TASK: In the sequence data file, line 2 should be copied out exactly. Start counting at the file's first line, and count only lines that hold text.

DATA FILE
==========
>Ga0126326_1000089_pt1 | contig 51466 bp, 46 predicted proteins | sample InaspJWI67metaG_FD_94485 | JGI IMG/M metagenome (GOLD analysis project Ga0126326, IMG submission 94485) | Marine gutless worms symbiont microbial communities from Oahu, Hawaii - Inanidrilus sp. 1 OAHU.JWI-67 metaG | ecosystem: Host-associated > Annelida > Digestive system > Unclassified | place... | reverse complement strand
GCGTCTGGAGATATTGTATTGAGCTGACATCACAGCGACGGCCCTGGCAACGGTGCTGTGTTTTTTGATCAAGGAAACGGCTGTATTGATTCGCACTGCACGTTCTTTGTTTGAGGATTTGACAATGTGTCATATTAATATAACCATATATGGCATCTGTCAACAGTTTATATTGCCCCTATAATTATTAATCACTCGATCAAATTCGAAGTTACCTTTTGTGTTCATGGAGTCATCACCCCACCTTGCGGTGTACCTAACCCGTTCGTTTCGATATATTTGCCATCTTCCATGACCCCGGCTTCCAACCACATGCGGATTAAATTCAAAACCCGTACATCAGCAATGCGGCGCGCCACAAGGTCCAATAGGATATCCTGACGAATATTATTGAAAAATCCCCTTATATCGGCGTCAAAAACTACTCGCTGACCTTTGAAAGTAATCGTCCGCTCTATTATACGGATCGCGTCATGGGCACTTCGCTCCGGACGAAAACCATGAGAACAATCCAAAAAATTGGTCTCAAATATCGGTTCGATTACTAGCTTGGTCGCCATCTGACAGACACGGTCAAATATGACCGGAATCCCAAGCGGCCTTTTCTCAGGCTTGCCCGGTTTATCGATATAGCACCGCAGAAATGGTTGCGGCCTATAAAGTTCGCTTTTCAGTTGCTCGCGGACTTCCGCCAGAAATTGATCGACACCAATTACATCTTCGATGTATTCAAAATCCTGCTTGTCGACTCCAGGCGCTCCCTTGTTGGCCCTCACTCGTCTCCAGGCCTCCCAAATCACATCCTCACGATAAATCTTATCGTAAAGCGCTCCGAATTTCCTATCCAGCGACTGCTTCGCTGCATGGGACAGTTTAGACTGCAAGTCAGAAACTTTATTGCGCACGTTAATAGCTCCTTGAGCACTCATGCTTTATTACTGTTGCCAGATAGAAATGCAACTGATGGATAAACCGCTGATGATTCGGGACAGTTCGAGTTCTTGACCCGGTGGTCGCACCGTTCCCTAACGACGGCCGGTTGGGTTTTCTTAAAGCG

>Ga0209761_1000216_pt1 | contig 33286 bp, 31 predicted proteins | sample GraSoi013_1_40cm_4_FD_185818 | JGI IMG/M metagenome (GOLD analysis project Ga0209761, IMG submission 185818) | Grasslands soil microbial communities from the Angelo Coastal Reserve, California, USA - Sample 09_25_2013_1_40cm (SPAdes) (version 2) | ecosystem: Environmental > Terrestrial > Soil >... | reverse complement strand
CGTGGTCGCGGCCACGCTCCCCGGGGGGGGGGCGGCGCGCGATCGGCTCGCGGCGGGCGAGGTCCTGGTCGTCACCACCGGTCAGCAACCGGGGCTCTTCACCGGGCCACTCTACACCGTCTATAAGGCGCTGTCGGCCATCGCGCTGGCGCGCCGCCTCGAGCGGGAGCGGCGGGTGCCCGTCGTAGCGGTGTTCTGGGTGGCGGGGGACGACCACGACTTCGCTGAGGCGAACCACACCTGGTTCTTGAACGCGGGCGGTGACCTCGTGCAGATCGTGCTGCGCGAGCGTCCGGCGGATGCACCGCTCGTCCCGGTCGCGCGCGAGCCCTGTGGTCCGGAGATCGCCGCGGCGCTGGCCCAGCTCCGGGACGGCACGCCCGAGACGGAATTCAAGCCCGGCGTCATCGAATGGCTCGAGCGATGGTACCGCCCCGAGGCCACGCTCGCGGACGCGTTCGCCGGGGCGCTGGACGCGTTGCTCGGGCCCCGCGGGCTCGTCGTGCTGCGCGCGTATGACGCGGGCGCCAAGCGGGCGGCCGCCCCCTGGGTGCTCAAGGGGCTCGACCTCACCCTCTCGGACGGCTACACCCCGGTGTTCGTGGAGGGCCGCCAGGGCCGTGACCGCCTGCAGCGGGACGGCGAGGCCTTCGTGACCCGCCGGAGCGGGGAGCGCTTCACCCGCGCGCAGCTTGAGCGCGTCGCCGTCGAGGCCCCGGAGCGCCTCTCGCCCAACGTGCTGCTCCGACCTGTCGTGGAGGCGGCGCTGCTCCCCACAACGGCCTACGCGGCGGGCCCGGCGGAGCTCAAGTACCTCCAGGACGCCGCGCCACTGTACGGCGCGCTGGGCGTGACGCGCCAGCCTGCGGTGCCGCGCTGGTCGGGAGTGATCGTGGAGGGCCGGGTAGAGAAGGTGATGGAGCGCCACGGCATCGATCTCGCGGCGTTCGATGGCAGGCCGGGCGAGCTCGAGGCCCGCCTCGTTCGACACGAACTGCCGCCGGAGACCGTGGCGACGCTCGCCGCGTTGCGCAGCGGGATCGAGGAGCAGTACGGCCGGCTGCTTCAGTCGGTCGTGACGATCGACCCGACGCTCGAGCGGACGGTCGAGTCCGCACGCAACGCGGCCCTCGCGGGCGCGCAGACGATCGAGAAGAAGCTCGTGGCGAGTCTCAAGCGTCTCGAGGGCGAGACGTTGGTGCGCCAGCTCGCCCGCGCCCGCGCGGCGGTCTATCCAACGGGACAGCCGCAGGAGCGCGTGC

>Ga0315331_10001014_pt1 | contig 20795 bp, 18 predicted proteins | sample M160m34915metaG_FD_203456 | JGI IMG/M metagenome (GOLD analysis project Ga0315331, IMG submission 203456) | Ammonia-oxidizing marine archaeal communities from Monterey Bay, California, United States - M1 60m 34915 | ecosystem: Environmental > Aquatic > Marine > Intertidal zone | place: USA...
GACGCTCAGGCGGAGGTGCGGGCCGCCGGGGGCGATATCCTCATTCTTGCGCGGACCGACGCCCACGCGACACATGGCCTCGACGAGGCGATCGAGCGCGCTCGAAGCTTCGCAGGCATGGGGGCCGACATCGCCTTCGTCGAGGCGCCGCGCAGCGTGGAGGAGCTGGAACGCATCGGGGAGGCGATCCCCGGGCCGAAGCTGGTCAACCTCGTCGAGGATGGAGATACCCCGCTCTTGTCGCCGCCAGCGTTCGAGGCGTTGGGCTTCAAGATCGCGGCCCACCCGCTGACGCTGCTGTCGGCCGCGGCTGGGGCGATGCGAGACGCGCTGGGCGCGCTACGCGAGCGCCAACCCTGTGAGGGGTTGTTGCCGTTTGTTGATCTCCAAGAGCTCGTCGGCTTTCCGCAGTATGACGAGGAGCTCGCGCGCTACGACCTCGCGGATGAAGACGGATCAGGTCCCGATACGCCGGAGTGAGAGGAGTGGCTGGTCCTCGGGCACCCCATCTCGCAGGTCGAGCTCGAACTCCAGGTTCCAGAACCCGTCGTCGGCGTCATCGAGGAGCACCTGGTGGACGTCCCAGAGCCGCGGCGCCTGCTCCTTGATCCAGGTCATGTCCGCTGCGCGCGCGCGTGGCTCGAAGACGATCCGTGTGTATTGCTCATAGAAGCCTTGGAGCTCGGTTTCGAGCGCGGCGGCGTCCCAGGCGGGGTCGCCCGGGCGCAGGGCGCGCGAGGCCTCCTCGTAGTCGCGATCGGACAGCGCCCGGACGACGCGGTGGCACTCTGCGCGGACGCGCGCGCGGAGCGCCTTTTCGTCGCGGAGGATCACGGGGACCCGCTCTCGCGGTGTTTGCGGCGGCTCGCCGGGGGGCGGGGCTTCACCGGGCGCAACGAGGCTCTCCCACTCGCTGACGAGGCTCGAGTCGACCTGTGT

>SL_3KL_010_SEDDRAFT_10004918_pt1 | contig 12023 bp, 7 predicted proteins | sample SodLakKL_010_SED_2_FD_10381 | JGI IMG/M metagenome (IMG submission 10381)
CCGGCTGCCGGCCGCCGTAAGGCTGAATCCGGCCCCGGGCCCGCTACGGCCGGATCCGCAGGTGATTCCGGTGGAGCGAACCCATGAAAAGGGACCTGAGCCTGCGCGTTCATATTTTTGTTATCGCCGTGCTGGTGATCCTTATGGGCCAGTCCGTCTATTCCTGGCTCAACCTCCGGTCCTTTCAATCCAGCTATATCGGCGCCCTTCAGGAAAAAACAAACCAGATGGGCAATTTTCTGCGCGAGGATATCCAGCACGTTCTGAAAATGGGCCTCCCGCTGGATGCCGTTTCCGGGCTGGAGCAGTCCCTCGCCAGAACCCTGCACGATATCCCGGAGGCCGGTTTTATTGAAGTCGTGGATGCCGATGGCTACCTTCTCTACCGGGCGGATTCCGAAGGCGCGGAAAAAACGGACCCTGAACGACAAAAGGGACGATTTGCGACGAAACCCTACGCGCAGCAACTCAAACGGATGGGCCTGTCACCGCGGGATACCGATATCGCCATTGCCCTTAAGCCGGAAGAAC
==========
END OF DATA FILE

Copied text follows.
GCGTCTGGAGATATTGTATTGAGCTGACATCACAGCGACGGCCCTGGCAACGGTGCTGTGTTTTTTGATCAAGGAAACGGCTGTATTGATTCGCACTGCACGTTCTTTGTTTGAGGATTTGACAATGTGTCATATTAATATAACCATATATGGCATCTGTCAACAGTTTATATTGCCCCTATAATTATTAATCACTCGATCAAATTCGAAGTTACCTTTTGTGTTCATGGAGTCATCACCCCACCTTGCGGTGTACCTAACCCGTTCGTTTCGATATATTTGCCATCTTCCATGACCCCGGCTTCCAACCACATGCGGATTAAATTCAAAACCCGTACATCAGCAATGCGGCGCGCCACAAGGTCCAATAGGATATCCTGACGAATATTATTGAAAAATCCCCTTATATCGGCGTCAAAAACTACTCGCTGACCTTTGAAAGTAATCGTCCGCTCTATTATACGGATCGCGTCATGGGCACTTCGCTCCGGACGAAAACCATGAGAACAATCCAAAAAATTGGTCTCAAATATCGGTTCGATTACTAGCTTGGTCGCCATCTGACAGACACGGTCAAATATGACCGGAATCCCAAGCGGCCTTTTCTCAGGCTTGCCCGGTTTATCGATATAGCACCGCAGAAATGGTTGCGGCCTATAAAGTTCGCTTTTCAGTTGCTCGCGGACTTCCGCCAGAAATTGATCGACACCAATTACATCTTCGATGTATTCAAAATCCTGCTTGTCGACTCCAGGCGCTCCCTTGTTGGCCCTCACTCGTCTCCAGGCCTCCCAAATCACATCCTCACGATAAATCTTATCGTAAAGCGCTCCGAATTTCCTATCCAGCGACTGCTTCGCTGCATGGGACAGTTTAGACTGCAAGTCAGAAACTTTATTGCGCACGTTAATAGCTCCTTGAGCACTCATGCTTTATTACTGTTGCCAGATAGAAATGCAACTGATGGATAAACCGCTGATGATTCGGGACAGTTCGAGTTCTTGACCCGGTGGTCGCACCGTTCCCTAACGACGGCCGGTTGGGTTTTCTTAAAGCG